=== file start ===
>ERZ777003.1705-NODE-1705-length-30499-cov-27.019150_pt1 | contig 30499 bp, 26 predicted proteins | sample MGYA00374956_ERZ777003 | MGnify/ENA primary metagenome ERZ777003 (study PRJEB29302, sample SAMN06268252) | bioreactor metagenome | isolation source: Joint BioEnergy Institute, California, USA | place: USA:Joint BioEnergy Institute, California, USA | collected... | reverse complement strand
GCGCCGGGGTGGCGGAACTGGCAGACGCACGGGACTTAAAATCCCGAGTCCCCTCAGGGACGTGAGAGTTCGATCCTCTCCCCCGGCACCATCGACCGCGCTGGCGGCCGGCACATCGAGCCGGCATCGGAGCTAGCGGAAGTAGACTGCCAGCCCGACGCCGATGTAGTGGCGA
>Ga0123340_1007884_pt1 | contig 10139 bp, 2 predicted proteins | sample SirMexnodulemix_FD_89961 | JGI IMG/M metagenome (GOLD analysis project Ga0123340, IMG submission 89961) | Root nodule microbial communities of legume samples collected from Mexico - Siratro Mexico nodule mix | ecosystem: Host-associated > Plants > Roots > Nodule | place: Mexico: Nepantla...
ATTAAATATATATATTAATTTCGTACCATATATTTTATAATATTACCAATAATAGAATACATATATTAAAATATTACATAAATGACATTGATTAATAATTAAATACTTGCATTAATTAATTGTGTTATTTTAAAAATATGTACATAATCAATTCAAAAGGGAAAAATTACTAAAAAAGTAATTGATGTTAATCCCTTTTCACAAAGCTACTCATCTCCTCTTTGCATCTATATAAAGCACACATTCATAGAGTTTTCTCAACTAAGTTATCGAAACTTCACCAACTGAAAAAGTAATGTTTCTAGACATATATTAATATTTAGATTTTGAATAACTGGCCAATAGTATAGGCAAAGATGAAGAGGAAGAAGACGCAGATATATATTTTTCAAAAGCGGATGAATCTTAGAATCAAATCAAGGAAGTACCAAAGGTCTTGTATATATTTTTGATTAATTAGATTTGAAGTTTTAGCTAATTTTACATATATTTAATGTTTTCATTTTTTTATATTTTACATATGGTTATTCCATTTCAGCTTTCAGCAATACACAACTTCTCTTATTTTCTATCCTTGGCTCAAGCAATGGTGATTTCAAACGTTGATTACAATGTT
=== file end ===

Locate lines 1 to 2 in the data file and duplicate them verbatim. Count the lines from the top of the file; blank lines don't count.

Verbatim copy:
>ERZ777003.1705-NODE-1705-length-30499-cov-27.019150_pt1 | contig 30499 bp, 26 predicted proteins | sample MGYA00374956_ERZ777003 | MGnify/ENA primary metagenome ERZ777003 (study PRJEB29302, sample SAMN06268252) | bioreactor metagenome | isolation source: Joint BioEnergy Institute, California, USA | place: USA:Joint BioEnergy Institute, California, USA | collected... | reverse complement strand
GCGCCGGGGTGGCGGAACTGGCAGACGCACGGGACTTAAAATCCCGAGTCCCCTCAGGGACGTGAGAGTTCGATCCTCTCCCCCGGCACCATCGACCGCGCTGGCGGCCGGCACATCGAGCCGGCATCGGAGCTAGCGGAAGTAGACTGCCAGCCCGACGCCGATGTAGTGGCGA